What's happening at the
Friday 18 Aug 2017 | 03:37 | SYDNEY
Friday 18 Aug 2017 | 03:37 | SYDNEY

IWD 2013: Time for action to end violence against women

By

COMMENTS

8 March 2013 08:44

Today is International Women's Day. Now more than a century old, IWD this year is highlighting an ancient and enduring crime: violence against women.

Much has been written about the perniciousness of violence against women and the fundamental abuse of women's human rights. This year's 57th Session of the UN Commission on the Status of Women, now meeting in New York, is dedicating its two-week session to the elimination and prevention of all forms of violence against women and girls. And in November, the annual International Day for the Elimination of Violence Against Women will again urge the world to stop the violence.

But despite the good intentions, the global campaigns, the international days and UN-sponsored meetings, this appalling human reality persists. And not just in those countries such as Afghanistan which have become infamous because of their treatment of women. This is a scourge in developed and developing countries alike. Here are just some of the disturbing facts.

The numbers

The law

The beliefs

  • Preliminary data from a recent AusAID-funded survey in Vanuatu indicates that about three out of every  four people – both men and women — believe there are times when a woman should be beaten. In a similar survey in PNG last year, 63% of the men and 55% of the women interviewed agreed with the proposition that violence against women often happens because the woman is asking for it by nagging or criticising her partner.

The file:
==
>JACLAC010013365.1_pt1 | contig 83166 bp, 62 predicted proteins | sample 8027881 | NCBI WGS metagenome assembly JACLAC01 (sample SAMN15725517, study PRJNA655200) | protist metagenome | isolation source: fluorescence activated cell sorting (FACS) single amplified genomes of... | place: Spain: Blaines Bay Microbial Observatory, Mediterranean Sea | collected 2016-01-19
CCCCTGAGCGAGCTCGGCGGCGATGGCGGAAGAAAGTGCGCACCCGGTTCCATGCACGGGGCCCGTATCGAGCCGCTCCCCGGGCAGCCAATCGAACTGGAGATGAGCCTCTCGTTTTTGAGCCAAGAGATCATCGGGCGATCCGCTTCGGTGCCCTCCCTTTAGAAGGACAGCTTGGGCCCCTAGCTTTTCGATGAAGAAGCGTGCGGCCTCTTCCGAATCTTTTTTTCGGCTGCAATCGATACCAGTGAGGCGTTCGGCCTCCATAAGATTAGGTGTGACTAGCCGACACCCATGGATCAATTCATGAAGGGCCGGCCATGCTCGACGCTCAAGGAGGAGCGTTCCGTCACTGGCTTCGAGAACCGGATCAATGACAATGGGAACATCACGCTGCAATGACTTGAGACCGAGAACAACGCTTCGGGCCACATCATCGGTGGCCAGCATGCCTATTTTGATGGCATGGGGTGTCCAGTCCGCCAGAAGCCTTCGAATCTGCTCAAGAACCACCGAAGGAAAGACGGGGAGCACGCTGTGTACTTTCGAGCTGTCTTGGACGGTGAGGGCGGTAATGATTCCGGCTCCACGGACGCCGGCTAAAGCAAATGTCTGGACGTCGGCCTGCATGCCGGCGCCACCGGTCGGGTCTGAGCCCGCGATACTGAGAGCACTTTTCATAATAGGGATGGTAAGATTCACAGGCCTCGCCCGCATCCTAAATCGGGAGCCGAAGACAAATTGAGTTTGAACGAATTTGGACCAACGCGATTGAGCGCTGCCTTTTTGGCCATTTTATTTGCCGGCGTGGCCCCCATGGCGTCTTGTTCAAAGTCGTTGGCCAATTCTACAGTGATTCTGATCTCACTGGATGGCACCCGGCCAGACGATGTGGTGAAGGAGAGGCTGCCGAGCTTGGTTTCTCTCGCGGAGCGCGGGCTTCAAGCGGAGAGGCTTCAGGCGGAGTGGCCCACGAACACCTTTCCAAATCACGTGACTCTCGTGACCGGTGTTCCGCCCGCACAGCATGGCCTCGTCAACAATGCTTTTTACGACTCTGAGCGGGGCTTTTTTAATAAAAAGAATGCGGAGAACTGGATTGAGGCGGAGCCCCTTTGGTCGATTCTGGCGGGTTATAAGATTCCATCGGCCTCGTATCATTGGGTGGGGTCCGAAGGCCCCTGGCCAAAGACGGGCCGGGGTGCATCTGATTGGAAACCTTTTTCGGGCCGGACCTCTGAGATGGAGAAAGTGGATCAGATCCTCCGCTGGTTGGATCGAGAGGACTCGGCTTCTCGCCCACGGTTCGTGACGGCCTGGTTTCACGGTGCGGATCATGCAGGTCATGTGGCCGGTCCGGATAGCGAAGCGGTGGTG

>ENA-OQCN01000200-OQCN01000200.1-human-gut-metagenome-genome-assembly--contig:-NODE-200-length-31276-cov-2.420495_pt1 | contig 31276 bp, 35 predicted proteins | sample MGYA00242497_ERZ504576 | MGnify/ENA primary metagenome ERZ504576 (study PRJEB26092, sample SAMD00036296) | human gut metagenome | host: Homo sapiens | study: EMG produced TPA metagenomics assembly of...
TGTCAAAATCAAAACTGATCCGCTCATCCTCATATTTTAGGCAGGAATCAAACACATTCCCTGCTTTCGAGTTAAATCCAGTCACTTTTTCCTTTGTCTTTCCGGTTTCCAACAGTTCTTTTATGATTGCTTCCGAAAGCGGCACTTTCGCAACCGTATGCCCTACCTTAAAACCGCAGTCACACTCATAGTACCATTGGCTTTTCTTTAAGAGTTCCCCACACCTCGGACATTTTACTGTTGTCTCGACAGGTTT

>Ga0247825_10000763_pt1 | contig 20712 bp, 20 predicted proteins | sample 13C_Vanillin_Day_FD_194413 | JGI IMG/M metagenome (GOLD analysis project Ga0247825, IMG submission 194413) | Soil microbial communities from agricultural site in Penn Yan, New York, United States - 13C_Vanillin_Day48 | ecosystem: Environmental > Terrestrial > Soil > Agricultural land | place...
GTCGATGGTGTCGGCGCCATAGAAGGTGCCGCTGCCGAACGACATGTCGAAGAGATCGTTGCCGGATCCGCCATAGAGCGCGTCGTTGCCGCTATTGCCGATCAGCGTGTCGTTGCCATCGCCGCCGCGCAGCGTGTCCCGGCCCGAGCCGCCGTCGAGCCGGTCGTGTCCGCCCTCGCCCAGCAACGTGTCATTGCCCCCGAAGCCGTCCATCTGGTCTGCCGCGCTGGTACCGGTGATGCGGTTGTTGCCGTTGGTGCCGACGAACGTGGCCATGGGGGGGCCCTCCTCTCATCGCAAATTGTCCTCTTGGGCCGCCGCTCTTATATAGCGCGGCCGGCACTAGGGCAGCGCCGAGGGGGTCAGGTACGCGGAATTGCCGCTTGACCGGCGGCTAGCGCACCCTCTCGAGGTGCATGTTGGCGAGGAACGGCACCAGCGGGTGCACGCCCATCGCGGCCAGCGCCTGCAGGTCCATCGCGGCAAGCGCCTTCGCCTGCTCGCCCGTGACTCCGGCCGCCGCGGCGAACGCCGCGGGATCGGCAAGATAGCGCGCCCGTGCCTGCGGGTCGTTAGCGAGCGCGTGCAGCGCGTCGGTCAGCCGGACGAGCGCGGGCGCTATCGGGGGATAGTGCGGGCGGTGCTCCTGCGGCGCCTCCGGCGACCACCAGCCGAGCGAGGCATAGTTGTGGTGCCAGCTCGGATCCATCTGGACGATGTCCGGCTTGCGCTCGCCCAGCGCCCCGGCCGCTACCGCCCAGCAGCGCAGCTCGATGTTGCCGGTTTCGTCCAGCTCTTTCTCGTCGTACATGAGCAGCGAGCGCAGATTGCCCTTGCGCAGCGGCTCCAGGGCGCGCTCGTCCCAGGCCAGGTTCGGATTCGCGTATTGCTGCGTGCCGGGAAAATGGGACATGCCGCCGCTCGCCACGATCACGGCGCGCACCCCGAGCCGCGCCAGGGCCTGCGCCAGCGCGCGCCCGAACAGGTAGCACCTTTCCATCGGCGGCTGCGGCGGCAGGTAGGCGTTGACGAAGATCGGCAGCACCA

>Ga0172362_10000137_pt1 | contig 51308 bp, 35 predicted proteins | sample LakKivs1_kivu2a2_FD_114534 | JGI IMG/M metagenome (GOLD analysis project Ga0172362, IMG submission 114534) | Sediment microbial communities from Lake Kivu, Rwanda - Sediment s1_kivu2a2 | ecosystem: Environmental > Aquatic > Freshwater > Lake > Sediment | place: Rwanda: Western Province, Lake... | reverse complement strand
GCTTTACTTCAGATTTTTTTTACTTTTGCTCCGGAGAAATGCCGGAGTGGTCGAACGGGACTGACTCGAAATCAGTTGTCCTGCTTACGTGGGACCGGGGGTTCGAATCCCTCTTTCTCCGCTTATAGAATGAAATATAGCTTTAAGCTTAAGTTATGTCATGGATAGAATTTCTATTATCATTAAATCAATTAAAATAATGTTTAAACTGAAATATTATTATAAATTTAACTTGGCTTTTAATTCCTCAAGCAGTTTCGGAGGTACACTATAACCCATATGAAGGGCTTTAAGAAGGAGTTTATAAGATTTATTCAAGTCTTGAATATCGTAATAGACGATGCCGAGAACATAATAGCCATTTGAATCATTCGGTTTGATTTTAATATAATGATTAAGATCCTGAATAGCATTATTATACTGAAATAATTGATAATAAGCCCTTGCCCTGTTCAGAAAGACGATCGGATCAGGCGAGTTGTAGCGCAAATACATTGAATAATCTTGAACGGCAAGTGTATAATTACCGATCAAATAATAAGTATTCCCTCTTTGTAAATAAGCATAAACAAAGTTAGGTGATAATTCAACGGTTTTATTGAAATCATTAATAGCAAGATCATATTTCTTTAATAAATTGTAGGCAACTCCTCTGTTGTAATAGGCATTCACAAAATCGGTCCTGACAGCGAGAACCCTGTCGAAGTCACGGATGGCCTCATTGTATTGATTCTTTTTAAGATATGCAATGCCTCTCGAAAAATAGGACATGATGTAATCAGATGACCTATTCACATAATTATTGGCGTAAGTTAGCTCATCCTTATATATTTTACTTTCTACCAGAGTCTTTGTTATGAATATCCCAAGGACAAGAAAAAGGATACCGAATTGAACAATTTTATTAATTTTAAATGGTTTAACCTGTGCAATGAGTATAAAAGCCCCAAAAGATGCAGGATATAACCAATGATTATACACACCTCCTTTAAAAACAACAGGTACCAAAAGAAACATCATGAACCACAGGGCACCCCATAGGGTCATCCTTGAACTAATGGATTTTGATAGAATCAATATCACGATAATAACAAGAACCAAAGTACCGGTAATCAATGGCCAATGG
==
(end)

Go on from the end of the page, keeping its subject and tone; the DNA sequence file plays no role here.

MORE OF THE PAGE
• Commenting after her visit to PNG in 2012, UN Special Rapporteur on violence against women Rashida Manjoo said 'Domestic violence is socially perceived as a normal aspect of a woman's life and a family matter that should not be discussed publicly.'

The economic cost

  • The annual economic cost of violence against women and their children in Australia has been estimated at $13.6 billion.
  • In Canada, the annual economic cost has been estimated at C$6.9 billion.
  • According to the Commission on the Status of Women, gender violence strips 1.78% off Vietnam's yearly gross domestic product.

And finally, the irony

Promoting gender equality and empowering women is one of the 2015 Millennium Development Goals. Yet that same goal says nothing about reducing or eliminating violence against women.

Photo by Flickr user iamtheo.

You may also be interested in...